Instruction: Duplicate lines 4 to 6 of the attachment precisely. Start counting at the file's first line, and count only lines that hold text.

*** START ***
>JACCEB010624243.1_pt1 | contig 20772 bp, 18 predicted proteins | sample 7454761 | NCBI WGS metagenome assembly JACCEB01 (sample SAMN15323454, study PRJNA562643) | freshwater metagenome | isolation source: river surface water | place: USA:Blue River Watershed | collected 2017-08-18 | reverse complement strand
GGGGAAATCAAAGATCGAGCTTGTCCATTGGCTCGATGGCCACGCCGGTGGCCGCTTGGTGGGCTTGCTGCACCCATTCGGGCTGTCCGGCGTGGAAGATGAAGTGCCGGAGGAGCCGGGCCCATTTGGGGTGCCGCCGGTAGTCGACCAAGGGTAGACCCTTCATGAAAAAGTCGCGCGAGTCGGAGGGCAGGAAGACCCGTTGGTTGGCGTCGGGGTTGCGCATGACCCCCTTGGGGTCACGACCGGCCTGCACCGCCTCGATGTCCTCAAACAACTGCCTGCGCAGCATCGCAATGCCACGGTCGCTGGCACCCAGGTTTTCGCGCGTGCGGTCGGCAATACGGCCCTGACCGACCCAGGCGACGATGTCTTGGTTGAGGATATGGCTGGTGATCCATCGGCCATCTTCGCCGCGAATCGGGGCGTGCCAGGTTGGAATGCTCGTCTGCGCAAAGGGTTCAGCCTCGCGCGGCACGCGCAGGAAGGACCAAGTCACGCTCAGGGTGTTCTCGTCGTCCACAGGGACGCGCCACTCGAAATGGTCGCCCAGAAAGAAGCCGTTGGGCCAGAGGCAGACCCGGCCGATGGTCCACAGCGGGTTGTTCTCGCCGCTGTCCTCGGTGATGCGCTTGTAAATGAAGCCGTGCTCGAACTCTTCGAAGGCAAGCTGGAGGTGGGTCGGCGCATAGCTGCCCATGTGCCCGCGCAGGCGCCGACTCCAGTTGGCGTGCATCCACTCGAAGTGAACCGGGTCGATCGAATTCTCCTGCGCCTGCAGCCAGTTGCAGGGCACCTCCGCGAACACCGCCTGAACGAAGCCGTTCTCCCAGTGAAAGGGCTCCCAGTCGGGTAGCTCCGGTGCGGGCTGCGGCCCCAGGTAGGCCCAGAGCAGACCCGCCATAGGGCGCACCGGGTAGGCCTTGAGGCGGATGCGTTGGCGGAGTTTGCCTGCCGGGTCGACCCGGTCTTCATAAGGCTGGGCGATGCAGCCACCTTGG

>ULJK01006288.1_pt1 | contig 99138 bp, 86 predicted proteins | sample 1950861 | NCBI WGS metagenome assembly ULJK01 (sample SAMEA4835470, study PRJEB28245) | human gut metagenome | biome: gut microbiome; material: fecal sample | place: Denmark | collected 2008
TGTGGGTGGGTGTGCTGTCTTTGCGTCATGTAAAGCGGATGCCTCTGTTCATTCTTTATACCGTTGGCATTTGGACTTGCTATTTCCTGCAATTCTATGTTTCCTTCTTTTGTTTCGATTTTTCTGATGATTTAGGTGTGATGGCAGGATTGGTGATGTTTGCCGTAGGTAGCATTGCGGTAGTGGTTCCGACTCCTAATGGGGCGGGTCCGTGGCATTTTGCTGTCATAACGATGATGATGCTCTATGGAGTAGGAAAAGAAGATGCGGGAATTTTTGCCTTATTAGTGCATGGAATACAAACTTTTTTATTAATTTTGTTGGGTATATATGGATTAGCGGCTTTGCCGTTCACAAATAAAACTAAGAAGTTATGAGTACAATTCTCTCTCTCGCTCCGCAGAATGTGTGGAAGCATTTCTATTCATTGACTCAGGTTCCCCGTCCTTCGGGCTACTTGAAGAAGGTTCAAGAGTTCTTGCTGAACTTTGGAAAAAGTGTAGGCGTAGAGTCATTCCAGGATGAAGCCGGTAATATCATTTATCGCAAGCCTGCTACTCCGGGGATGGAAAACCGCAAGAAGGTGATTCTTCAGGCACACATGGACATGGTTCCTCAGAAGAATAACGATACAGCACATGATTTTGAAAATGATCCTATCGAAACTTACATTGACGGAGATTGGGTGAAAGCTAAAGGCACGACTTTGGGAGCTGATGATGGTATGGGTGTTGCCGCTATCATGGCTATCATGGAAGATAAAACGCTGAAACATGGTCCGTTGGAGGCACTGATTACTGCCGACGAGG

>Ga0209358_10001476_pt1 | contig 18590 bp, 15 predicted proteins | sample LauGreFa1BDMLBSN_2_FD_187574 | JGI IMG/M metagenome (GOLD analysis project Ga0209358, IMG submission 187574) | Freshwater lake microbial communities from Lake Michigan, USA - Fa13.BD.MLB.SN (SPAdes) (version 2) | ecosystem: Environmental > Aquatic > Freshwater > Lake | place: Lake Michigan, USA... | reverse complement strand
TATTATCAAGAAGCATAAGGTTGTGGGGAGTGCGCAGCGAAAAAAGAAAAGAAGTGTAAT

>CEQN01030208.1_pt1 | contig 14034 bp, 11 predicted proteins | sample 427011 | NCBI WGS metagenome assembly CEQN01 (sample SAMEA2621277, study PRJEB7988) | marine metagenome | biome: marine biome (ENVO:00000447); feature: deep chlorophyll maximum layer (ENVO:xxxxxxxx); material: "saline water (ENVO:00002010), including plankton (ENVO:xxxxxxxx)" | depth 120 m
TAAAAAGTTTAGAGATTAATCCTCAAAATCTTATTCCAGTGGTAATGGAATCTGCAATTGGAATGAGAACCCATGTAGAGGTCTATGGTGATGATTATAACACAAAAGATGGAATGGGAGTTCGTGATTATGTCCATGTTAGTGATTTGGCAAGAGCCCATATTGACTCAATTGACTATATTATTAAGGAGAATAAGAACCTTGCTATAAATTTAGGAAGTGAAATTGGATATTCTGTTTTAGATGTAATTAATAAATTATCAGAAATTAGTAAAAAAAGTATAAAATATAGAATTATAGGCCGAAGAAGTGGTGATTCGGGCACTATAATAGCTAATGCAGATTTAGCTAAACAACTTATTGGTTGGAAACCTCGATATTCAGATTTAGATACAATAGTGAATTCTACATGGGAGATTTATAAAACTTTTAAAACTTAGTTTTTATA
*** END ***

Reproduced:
TGTGGGTGGGTGTGCTGTCTTTGCGTCATGTAAAGCGGATGCCTCTGTTCATTCTTTATACCGTTGGCATTTGGACTTGCTATTTCCTGCAATTCTATGTTTCCTTCTTTTGTTTCGATTTTTCTGATGATTTAGGTGTGATGGCAGGATTGGTGATGTTTGCCGTAGGTAGCATTGCGGTAGTGGTTCCGACTCCTAATGGGGCGGGTCCGTGGCATTTTGCTGTCATAACGATGATGATGCTCTATGGAGTAGGAAAAGAAGATGCGGGAATTTTTGCCTTATTAGTGCATGGAATACAAACTTTTTTATTAATTTTGTTGGGTATATATGGATTAGCGGCTTTGCCGTTCACAAATAAAACTAAGAAGTTATGAGTACAATTCTCTCTCTCGCTCCGCAGAATGTGTGGAAGCATTTCTATTCATTGACTCAGGTTCCCCGTCCTTCGGGCTACTTGAAGAAGGTTCAAGAGTTCTTGCTGAACTTTGGAAAAAGTGTAGGCGTAGAGTCATTCCAGGATGAAGCCGGTAATATCATTTATCGCAAGCCTGCTACTCCGGGGATGGAAAACCGCAAGAAGGTGATTCTTCAGGCACACATGGACATGGTTCCTCAGAAGAATAACGATACAGCACATGATTTTGAAAATGATCCTATCGAAACTTACATTGACGGAGATTGGGTGAAAGCTAAAGGCACGACTTTGGGAGCTGATGATGGTATGGGTGTTGCCGCTATCATGGCTATCATGGAAGATAAAACGCTGAAACATGGTCCGTTGGAGGCACTGATTACTGCCGACGAGG

>Ga0209358_10001476_pt1 | contig 18590 bp, 15 predicted proteins | sample LauGreFa1BDMLBSN_2_FD_187574 | JGI IMG/M metagenome (GOLD analysis project Ga0209358, IMG submission 187574) | Freshwater lake microbial communities from Lake Michigan, USA - Fa13.BD.MLB.SN (SPAdes) (version 2) | ecosystem: Environmental > Aquatic > Freshwater > Lake | place: Lake Michigan, USA... | reverse complement strand
TATTATCAAGAAGCATAAGGTTGTGGGGAGTGCGCAGCGAAAAAAGAAAAGAAGTGTAAT